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Dr.Akmal Hussain
Newspaper: The Express Tribune
Dated: Monday, 4 February 2013

The Supreme Court last week ordered both the civilian government and the military to refrain from any steps that could cause a delay in the elections. At last the dark forebodings of another constitutional deviation have been put at rest. It appears that all the principal state organizations in Pakistan are now united in the objective of holding the elections strictly according to the rules and timelines stipulated in the Constitution: the Military, the Judiciary, the Parliament and the Executive. This is the first time in Pakistan’s history that an elected government has completed its full term and is being replaced through the democratic process. While taking comfort in this collective achievement, it is time to reflect on how to consolidate democracy and initiate a development process that is meaningful for the people.

Any political system which is associated with an economic structure in which the injustice of mass poverty is endemic, which is incapable of providing the basic services required for a dignified existence to the majority of the people, where governments combine rapacity with incompetence and where widespread violence prevails unchecked, will be essentially unstable. How can democracy be deepened and the economy restructured to make the functioning of both meaningful for the people?

Deepening democracy will mean making political institutions inclusive whereby power that is currently restricted to an elite coalition is broadened to include the middle classes and the poor. This will involve changes through which presently excluded classes can find a voice in the provincial and national legislatures. Beyond this devolution reforms need to be undertaken whereby elected representatives of the people are empowered to govern at the local level. To prevent elite takeover of local governments, there should be an institutionalized linkage between organizations of the poor and every tier of local government at the district, tehsil and union council levels. The underlying principle here is that there should not merely be a decentralization of administrative function but the devolution of power. The poor should be enabled to systematically participate in governance decisions that affect their economic social and environmental conditions: this means institutionalized participation in decisions regarding local resource allocation, project selection and implementation and monitoring. Such political reforms will make democracy not only representative but will involve the participation of the people in the actual functioning of governance. It will be government by the people.

At the level of the economy there are urgent problems of declining investment, low domestic savings, inadequate export earnings and slow growth with the consequent difficulty of low government revenues. These problems are rooted in an institutional framework that restricts investment and high wage employment to the elite and generates directly unproductive rents for them by restraining competition. Consequently there is low efficiency, low productivity lack of innovation with a consequent inability to generate adequate exports and sustain GDP growth. To achieve sustained economic growth and rapid poverty reduction, it is necessary to shift from rent based exclusive institutions to inclusive economic institutions. This requires broadening the base of competition, innovation, savings and investment whereby the middle classes and the poor can get access over quality education, skills, access over credit and productive assets. The inclusion of the middle classes and the poor into the process of investment, innovation and productivity increase, will generate a higher and more sustained GDP growth that is based on equity. It will be growth for the people, by the people. Such an economic democracy could become a vital underpinning for the endeavour of sustaining democracy.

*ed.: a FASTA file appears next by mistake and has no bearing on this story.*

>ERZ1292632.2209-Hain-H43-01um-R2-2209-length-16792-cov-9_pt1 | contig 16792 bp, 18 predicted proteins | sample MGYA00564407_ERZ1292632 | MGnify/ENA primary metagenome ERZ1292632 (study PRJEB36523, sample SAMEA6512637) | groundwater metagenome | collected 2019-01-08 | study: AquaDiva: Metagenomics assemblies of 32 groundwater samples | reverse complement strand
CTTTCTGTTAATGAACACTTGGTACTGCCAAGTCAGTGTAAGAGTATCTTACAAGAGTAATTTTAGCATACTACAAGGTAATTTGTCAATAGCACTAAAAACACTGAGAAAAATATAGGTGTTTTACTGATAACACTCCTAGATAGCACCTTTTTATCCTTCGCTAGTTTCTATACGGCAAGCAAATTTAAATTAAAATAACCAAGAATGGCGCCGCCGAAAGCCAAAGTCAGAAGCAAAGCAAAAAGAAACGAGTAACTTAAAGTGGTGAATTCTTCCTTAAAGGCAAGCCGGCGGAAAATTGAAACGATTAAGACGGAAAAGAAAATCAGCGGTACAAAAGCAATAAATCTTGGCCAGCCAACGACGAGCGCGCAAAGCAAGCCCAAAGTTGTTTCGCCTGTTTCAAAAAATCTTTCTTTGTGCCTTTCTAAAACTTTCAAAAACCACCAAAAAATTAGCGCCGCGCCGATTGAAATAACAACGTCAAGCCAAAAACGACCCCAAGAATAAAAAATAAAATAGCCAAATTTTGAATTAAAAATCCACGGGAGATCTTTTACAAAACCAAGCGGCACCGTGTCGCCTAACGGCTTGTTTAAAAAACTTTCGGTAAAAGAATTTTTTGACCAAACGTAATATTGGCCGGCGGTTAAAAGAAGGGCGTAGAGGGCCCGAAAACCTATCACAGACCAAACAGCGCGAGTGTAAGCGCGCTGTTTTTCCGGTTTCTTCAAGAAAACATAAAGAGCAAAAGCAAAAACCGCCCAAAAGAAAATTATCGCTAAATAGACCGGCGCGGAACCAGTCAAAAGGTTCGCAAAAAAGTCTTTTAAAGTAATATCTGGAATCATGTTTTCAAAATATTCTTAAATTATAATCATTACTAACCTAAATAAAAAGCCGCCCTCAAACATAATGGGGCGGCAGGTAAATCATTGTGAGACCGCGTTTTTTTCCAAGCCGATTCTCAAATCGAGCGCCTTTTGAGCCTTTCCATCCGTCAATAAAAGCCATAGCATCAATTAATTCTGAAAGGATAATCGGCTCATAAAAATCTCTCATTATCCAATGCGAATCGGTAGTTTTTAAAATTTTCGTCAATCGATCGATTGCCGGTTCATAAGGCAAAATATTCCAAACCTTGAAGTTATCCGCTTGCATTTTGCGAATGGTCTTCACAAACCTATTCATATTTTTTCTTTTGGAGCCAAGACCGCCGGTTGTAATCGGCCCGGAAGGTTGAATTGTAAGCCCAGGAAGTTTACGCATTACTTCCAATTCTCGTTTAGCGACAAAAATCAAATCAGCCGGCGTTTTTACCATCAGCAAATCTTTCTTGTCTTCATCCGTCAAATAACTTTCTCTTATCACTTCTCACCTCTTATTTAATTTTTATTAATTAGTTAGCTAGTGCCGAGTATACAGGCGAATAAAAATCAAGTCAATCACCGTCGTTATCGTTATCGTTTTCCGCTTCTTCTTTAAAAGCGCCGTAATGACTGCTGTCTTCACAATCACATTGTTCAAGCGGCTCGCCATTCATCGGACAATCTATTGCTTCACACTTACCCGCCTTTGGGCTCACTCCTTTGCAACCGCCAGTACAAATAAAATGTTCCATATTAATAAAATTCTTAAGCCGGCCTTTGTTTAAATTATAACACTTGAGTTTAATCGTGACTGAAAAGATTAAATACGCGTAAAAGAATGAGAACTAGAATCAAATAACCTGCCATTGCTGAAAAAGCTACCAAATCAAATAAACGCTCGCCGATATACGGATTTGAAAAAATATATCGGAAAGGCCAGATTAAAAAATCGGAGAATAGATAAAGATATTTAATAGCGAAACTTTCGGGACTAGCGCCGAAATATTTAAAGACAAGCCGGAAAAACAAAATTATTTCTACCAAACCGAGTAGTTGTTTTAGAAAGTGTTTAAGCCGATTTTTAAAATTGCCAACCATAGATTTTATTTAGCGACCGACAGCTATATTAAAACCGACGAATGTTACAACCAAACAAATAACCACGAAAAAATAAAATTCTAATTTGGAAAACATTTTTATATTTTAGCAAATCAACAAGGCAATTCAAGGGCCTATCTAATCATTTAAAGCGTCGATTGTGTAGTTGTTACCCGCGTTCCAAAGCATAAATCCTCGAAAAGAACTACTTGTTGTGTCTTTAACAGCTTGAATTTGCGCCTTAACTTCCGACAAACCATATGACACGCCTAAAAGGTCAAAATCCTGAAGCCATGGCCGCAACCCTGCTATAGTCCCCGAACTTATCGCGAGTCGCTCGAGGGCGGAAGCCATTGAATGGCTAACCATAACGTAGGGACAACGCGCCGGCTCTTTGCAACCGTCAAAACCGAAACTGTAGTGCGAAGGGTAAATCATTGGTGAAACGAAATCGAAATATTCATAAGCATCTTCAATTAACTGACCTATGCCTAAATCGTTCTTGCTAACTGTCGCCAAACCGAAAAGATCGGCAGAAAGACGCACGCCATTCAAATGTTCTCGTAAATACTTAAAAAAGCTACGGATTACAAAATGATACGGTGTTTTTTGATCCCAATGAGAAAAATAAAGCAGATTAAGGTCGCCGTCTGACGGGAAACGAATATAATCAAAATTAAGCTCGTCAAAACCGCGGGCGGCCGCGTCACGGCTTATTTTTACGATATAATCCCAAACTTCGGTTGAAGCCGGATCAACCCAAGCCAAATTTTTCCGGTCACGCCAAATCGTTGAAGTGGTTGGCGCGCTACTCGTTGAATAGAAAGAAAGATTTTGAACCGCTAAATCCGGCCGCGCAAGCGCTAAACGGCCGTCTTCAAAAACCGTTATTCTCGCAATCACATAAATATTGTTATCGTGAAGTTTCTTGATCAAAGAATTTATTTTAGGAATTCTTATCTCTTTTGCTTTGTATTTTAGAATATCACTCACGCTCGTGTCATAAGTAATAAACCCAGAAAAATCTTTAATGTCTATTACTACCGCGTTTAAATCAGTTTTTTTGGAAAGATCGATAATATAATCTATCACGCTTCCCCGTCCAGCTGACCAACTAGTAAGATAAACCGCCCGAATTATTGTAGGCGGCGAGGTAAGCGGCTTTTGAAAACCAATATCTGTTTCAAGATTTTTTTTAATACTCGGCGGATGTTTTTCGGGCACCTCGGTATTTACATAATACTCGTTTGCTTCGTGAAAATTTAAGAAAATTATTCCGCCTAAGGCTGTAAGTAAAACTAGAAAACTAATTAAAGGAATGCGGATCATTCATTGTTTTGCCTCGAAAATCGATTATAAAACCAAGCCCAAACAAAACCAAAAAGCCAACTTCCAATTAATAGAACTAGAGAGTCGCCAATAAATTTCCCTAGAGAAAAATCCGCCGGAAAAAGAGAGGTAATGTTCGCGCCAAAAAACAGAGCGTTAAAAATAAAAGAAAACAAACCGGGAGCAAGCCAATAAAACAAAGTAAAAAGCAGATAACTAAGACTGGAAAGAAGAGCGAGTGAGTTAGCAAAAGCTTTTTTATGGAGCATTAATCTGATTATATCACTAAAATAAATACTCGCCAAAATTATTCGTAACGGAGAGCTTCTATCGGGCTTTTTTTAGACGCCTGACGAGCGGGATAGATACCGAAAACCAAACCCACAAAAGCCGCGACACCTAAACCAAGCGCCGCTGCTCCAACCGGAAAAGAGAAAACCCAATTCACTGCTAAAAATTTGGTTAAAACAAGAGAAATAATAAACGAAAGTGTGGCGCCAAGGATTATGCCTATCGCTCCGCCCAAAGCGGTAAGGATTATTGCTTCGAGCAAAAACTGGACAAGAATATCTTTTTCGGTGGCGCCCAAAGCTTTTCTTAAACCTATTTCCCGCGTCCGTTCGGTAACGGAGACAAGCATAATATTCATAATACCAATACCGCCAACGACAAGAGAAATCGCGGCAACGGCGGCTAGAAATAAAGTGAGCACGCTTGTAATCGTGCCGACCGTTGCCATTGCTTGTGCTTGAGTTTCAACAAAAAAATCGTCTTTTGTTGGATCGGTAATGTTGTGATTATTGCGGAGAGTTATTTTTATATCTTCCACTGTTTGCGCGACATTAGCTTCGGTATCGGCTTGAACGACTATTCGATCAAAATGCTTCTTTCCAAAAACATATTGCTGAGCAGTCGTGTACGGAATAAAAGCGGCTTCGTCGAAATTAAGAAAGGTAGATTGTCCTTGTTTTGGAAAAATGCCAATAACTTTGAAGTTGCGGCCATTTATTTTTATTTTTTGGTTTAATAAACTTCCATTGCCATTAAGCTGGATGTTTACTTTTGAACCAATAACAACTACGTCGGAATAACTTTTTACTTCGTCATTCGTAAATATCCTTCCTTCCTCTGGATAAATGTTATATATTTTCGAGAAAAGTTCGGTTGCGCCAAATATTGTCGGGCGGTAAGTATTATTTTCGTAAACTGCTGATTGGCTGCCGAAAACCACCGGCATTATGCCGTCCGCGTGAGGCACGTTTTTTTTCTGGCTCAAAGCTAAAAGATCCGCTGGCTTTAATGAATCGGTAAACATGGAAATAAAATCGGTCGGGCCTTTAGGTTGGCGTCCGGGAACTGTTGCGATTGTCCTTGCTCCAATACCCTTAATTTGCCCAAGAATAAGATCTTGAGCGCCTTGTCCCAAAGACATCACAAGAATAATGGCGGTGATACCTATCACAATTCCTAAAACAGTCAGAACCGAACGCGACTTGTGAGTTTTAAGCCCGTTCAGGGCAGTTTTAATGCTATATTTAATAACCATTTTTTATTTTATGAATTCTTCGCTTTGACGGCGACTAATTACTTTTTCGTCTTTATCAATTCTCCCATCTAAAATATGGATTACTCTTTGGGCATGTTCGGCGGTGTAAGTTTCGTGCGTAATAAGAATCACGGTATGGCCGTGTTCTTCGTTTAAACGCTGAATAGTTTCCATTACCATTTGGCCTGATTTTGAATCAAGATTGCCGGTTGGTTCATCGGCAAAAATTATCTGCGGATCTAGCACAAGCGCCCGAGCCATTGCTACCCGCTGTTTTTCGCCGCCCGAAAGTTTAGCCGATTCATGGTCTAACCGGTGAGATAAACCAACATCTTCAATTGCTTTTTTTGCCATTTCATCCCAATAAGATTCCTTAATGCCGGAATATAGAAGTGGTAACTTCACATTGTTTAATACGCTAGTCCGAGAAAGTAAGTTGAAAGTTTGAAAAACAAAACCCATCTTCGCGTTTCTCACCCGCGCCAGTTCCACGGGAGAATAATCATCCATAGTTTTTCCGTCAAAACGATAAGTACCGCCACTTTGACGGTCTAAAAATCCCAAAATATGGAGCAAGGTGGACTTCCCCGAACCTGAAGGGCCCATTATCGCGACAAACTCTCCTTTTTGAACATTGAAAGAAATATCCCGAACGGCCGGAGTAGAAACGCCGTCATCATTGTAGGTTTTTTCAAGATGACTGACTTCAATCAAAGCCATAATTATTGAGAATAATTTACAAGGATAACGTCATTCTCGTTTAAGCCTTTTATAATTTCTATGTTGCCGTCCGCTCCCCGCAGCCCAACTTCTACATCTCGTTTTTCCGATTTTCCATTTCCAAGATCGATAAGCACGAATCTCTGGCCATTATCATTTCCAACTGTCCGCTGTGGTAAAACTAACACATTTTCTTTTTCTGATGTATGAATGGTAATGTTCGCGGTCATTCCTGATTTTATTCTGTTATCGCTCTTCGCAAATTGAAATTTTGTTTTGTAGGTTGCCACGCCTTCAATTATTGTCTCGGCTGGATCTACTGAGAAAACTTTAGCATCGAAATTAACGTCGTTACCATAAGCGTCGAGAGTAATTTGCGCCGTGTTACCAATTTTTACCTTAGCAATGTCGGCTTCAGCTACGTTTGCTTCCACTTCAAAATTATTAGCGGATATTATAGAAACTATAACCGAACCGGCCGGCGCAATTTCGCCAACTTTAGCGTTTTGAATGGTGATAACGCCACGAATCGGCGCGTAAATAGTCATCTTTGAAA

Apart from the politics and economics, you cannot have a democracy without a democratic culture. The sensibility of tolerance and the use of logical argument rather than violence to make a point is an essential feature of democracy. The necessary condition for this is a dramatic improvement in both the budgetary allocation for education and the organizational mechanisms for converting finance into outcomes.

Finally what gives life to democracy and dynamism to the economy is creating the social, economic and political conditions through which all citizens can exercise their freedom to develop their talent and bring this talent to bear for building a better future for themselves. 


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